Racism Unfiltered in the French Conversation
Read the entire article: http://www.time.com/time/world/article/0,8599,1574817,00.htmlSummary:
If the problem of racism in American discourse is typified by the N-word outburst of comedian Michael Richards followed by his abject apology, the French variant is altogether more toxic.Summarized by Copernic Summarizer
The latest outrage came from second-string TV personality and self-appointed social commentator Pascal Sevran, whose recently published book included the obscenely racist idea that the "black [penis] is responsible for famine in Africa."
A month earlier, a Socialist political kingpin in the Montpellier region sparked fury --- and possible expulsion from the party --- by lamenting that France's national soccer team fielded "9 blacks out of 11" starting players.
That echoed a comment a year earlier by philosopher Alain Finkelkraut, who --- seeking to explain the 2005 rioting by youths descended from immigrants in France's suburbs --- made allusion to France's "white-black-Arab" soccer side that won the 1998 World Cup and became an icon of French social integration.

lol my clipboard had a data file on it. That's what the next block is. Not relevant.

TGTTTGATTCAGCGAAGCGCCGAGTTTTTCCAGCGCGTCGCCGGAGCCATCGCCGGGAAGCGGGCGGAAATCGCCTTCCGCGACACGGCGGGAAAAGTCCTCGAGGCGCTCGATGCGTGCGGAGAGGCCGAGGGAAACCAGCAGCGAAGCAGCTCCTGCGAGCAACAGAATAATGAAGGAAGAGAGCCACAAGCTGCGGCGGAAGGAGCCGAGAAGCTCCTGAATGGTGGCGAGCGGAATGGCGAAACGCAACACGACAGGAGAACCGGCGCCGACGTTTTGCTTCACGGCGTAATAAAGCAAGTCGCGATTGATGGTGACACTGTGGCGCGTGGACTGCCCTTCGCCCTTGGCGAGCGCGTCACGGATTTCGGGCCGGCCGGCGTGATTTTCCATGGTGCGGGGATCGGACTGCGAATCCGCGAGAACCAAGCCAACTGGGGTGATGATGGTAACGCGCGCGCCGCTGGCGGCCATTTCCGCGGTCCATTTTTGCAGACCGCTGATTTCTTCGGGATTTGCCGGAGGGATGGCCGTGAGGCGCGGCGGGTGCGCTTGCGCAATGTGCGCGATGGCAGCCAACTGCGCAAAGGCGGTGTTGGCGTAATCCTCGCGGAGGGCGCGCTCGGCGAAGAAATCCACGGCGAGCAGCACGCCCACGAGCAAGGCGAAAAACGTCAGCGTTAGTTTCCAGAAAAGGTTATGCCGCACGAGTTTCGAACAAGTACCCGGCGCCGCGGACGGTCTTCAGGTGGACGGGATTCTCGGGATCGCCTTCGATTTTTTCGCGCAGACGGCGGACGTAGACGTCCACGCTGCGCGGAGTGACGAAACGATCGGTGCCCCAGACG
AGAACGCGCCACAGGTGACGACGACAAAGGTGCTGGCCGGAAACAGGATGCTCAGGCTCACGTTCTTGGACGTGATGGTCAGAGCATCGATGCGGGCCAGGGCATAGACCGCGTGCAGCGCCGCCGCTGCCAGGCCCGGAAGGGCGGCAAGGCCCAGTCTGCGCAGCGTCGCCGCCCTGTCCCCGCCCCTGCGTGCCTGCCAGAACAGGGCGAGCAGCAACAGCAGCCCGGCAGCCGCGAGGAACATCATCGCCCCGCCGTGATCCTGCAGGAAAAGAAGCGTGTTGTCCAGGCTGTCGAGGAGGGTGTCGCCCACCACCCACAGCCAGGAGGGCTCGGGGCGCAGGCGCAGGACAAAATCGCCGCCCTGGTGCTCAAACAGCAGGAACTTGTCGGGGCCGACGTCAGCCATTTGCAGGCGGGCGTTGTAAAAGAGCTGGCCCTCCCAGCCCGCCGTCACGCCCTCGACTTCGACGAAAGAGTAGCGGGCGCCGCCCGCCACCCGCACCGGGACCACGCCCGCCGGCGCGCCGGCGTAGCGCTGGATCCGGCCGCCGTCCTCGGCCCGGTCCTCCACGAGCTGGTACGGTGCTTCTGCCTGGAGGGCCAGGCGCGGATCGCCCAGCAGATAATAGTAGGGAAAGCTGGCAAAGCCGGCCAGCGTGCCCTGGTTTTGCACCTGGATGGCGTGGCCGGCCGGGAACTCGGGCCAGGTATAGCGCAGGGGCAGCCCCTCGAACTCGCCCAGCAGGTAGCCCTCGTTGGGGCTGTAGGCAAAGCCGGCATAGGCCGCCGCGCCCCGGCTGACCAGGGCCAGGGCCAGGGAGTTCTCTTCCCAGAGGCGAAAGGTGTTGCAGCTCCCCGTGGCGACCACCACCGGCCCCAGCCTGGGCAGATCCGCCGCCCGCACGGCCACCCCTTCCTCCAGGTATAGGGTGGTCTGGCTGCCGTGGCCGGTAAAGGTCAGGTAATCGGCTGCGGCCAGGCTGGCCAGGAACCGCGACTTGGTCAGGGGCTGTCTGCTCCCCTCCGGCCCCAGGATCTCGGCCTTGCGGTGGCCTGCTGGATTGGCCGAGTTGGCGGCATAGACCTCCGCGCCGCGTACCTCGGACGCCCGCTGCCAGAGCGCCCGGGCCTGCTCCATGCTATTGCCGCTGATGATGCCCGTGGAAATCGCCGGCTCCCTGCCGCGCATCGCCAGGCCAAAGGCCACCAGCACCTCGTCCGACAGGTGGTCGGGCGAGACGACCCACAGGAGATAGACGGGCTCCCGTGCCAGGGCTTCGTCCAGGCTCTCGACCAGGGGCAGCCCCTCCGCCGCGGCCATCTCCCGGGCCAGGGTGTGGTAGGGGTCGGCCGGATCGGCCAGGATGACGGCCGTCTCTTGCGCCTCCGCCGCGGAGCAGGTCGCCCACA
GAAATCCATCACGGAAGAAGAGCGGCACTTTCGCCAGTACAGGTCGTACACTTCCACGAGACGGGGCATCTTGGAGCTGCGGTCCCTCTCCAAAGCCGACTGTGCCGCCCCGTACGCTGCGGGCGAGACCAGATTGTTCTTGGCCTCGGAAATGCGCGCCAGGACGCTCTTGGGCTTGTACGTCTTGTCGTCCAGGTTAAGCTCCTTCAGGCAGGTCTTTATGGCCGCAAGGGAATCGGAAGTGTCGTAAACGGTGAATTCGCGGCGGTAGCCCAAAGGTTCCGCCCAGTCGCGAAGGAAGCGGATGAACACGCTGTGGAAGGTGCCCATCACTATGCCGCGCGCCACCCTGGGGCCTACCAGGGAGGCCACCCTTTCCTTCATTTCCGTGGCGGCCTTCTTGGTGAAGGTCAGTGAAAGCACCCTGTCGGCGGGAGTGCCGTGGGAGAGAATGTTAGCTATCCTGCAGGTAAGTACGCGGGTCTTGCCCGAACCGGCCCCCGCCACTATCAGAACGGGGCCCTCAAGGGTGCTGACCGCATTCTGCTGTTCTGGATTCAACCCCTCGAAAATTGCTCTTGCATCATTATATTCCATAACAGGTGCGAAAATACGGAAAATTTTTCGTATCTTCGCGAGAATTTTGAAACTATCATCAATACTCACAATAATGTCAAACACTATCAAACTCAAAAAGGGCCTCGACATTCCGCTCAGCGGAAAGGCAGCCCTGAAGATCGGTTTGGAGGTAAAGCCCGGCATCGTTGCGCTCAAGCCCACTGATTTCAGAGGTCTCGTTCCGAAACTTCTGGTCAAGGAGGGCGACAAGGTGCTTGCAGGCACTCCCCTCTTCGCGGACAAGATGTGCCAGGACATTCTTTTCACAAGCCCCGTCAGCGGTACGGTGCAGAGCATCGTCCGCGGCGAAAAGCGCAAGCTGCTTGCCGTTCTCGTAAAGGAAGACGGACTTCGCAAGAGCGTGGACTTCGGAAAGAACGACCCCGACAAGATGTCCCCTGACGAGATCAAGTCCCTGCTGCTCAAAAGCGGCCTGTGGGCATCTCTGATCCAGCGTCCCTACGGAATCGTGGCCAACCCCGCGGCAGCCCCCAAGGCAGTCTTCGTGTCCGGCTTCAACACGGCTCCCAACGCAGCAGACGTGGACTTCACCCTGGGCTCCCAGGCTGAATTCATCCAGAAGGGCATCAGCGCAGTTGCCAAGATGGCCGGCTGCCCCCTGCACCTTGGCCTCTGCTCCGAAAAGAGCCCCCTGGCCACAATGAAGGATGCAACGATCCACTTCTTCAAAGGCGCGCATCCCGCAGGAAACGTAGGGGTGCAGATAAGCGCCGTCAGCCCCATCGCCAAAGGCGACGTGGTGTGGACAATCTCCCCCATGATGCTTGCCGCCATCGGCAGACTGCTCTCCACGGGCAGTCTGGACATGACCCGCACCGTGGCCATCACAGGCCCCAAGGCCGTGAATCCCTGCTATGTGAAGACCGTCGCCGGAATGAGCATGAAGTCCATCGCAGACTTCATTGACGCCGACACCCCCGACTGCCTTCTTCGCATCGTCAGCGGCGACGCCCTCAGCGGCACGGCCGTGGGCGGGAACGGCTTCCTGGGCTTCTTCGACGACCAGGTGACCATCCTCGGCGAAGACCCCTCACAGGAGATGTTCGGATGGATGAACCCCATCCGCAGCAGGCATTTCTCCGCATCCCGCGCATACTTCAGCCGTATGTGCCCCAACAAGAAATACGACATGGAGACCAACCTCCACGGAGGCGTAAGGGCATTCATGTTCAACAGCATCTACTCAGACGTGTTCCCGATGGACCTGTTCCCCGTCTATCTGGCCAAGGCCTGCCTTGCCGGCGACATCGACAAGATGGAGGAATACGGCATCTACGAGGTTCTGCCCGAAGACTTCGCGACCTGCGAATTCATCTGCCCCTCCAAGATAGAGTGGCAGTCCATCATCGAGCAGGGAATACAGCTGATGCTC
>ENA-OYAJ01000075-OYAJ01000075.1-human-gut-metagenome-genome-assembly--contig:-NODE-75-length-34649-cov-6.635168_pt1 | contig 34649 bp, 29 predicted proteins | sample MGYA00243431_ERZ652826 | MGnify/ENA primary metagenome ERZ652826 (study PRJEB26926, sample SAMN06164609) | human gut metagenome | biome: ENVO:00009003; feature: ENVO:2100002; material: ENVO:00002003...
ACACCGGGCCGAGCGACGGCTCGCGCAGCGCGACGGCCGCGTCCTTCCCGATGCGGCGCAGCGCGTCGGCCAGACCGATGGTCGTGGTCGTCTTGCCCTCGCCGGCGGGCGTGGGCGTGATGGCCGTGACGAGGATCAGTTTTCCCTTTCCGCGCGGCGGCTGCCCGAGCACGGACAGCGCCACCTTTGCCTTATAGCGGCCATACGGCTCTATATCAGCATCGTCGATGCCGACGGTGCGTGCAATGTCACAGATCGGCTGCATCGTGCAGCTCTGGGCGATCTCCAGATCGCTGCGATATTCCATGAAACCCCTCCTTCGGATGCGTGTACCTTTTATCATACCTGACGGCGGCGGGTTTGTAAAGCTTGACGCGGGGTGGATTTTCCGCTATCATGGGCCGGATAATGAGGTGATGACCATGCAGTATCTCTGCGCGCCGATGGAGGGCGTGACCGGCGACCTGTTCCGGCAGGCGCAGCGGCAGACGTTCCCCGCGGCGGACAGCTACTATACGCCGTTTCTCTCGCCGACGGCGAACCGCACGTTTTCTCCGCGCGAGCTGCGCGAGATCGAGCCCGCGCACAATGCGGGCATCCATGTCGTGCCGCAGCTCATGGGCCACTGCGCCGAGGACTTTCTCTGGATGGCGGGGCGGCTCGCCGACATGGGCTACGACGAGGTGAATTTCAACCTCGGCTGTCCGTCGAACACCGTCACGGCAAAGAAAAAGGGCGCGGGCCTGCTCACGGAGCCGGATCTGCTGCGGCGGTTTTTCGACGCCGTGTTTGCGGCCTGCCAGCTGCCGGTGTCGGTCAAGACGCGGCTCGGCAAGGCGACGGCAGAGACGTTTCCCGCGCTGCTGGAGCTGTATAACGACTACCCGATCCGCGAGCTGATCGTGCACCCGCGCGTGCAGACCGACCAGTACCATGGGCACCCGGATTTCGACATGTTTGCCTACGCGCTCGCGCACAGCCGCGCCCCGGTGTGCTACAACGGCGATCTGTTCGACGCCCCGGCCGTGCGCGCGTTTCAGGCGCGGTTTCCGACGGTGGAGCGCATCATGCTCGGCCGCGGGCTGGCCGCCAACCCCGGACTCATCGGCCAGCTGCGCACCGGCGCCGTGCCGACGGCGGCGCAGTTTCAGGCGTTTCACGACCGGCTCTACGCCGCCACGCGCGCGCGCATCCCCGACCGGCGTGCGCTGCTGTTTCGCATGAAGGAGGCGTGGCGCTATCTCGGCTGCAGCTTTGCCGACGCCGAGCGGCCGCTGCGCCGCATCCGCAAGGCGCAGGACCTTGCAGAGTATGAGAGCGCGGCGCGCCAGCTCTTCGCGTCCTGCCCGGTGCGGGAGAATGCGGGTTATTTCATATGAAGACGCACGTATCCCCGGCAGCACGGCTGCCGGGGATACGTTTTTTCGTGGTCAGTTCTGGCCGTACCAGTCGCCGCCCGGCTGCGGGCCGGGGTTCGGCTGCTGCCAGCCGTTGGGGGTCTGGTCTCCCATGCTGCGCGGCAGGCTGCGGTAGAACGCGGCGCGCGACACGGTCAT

Even some black Frenchmen have joined the bigoted chorus: In November, the black comic known as Dieudonné made a conspicuous appearance at the annual congress of Jean-Marie Le Pen's National Front party --- much to the pleasure of extreme-rightists looking to lose their racist stigma without changing their xenophobic positions.
For the last two years, the self-described leftist Dieudonné had outdone even Le Pen in Jew-baiting, delivering a series of brazenly anti-Semitic remarks, belittling the Holocaust and depicting Jews as racist persecutors of blacks and Arabs.
As in the U.S., France has seen an increase in provocative shock content in entertainment and commentary, whether for comic effect or political impact.
France rejects affirmative action as incompatible with its republican ideals of color-blind equality for all citizens.
Nice in theory, but that's not working in practice: discrimination continues, inequality is rife, and notions of color-blindness don't square with the rising chorus of racially loaded commentary.